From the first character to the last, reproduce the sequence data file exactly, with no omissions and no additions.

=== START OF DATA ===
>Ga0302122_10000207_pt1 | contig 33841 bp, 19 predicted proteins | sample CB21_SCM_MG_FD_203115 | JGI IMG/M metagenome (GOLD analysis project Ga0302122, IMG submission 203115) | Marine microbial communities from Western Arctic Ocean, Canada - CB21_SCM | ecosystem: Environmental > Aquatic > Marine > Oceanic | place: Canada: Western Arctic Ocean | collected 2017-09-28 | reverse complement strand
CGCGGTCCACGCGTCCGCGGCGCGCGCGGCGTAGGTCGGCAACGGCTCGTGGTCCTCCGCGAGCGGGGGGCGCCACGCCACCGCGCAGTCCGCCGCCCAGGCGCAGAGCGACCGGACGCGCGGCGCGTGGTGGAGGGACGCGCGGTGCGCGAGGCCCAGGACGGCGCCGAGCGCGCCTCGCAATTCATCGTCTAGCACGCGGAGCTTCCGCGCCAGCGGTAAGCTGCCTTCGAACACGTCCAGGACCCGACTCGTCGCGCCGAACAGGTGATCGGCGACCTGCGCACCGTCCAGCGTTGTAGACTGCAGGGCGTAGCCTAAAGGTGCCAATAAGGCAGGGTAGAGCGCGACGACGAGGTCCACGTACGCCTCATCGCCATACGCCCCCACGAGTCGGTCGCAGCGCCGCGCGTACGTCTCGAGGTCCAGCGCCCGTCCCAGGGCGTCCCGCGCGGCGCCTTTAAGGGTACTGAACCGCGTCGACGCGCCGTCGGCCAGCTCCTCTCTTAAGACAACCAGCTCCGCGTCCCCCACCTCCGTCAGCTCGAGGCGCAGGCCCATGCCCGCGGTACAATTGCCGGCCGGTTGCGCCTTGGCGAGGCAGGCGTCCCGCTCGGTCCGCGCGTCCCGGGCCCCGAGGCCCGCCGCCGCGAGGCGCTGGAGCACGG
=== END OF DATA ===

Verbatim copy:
>Ga0302122_10000207_pt1 | contig 33841 bp, 19 predicted proteins | sample CB21_SCM_MG_FD_203115 | JGI IMG/M metagenome (GOLD analysis project Ga0302122, IMG submission 203115) | Marine microbial communities from Western Arctic Ocean, Canada - CB21_SCM | ecosystem: Environmental > Aquatic > Marine > Oceanic | place: Canada: Western Arctic Ocean | collected 2017-09-28 | reverse complement strand
CGCGGTCCACGCGTCCGCGGCGCGCGCGGCGTAGGTCGGCAACGGCTCGTGGTCCTCCGCGAGCGGGGGGCGCCACGCCACCGCGCAGTCCGCCGCCCAGGCGCAGAGCGACCGGACGCGCGGCGCGTGGTGGAGGGACGCGCGGTGCGCGAGGCCCAGGACGGCGCCGAGCGCGCCTCGCAATTCATCGTCTAGCACGCGGAGCTTCCGCGCCAGCGGTAAGCTGCCTTCGAACACGTCCAGGACCCGACTCGTCGCGCCGAACAGGTGATCGGCGACCTGCGCACCGTCCAGCGTTGTAGACTGCAGGGCGTAGCCTAAAGGTGCCAATAAGGCAGGGTAGAGCGCGACGACGAGGTCCACGTACGCCTCATCGCCATACGCCCCCACGAGTCGGTCGCAGCGCCGCGCGTACGTCTCGAGGTCCAGCGCCCGTCCCAGGGCGTCCCGCGCGGCGCCTTTAAGGGTACTGAACCGCGTCGACGCGCCGTCGGCCAGCTCCTCTCTTAAGACAACCAGCTCCGCGTCCCCCACCTCCGTCAGCTCGAGGCGCAGGCCCATGCCCGCGGTACAATTGCCGGCCGGTTGCGCCTTGGCGAGGCAGGCGTCCCGCTCGGTCCGCGCGTCCCGGGCCCCGAGGCCCGCCGCCGCGAGGCGCTGGAGCACGG